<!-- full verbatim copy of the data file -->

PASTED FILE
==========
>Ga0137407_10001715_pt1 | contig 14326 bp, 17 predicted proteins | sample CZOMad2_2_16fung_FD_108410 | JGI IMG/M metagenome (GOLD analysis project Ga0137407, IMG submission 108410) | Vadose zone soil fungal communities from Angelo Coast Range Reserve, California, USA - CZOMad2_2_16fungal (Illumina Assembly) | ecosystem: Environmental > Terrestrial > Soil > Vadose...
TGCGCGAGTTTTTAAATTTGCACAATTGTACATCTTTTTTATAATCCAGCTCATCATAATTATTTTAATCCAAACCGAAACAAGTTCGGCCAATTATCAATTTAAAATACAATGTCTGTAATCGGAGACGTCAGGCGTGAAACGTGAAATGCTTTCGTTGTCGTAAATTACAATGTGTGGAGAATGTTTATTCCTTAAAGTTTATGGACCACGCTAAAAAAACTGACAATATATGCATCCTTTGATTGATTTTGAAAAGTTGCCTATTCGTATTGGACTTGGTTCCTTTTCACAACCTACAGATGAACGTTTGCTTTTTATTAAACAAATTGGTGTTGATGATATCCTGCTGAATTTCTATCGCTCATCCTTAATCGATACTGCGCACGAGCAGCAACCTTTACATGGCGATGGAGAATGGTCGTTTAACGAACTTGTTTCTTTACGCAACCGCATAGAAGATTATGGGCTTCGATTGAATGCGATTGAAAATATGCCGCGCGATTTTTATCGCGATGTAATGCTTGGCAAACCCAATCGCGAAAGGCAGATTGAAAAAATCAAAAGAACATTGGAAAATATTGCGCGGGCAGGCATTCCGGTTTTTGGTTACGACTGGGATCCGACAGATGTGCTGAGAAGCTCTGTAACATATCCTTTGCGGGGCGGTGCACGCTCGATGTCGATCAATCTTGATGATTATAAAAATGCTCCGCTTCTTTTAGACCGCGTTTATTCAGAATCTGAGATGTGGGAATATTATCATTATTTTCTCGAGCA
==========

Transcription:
>Ga0137407_10001715_pt1 | contig 14326 bp, 17 predicted proteins | sample CZOMad2_2_16fung_FD_108410 | JGI IMG/M metagenome (GOLD analysis project Ga0137407, IMG submission 108410) | Vadose zone soil fungal communities from Angelo Coast Range Reserve, California, USA - CZOMad2_2_16fungal (Illumina Assembly) | ecosystem: Environmental > Terrestrial > Soil > Vadose...
TGCGCGAGTTTTTAAATTTGCACAATTGTACATCTTTTTTATAATCCAGCTCATCATAATTATTTTAATCCAAACCGAAACAAGTTCGGCCAATTATCAATTTAAAATACAATGTCTGTAATCGGAGACGTCAGGCGTGAAACGTGAAATGCTTTCGTTGTCGTAAATTACAATGTGTGGAGAATGTTTATTCCTTAAAGTTTATGGACCACGCTAAAAAAACTGACAATATATGCATCCTTTGATTGATTTTGAAAAGTTGCCTATTCGTATTGGACTTGGTTCCTTTTCACAACCTACAGATGAACGTTTGCTTTTTATTAAACAAATTGGTGTTGATGATATCCTGCTGAATTTCTATCGCTCATCCTTAATCGATACTGCGCACGAGCAGCAACCTTTACATGGCGATGGAGAATGGTCGTTTAACGAACTTGTTTCTTTACGCAACCGCATAGAAGATTATGGGCTTCGATTGAATGCGATTGAAAATATGCCGCGCGATTTTTATCGCGATGTAATGCTTGGCAAACCCAATCGCGAAAGGCAGATTGAAAAAATCAAAAGAACATTGGAAAATATTGCGCGGGCAGGCATTCCGGTTTTTGGTTACGACTGGGATCCGACAGATGTGCTGAGAAGCTCTGTAACATATCCTTTGCGGGGCGGTGCACGCTCGATGTCGATCAATCTTGATGATTATAAAAATGCTCCGCTTCTTTTAGACCGCGTTTATTCAGAATCTGAGATGTGGGAATATTATCATTATTTTCTCGAGCA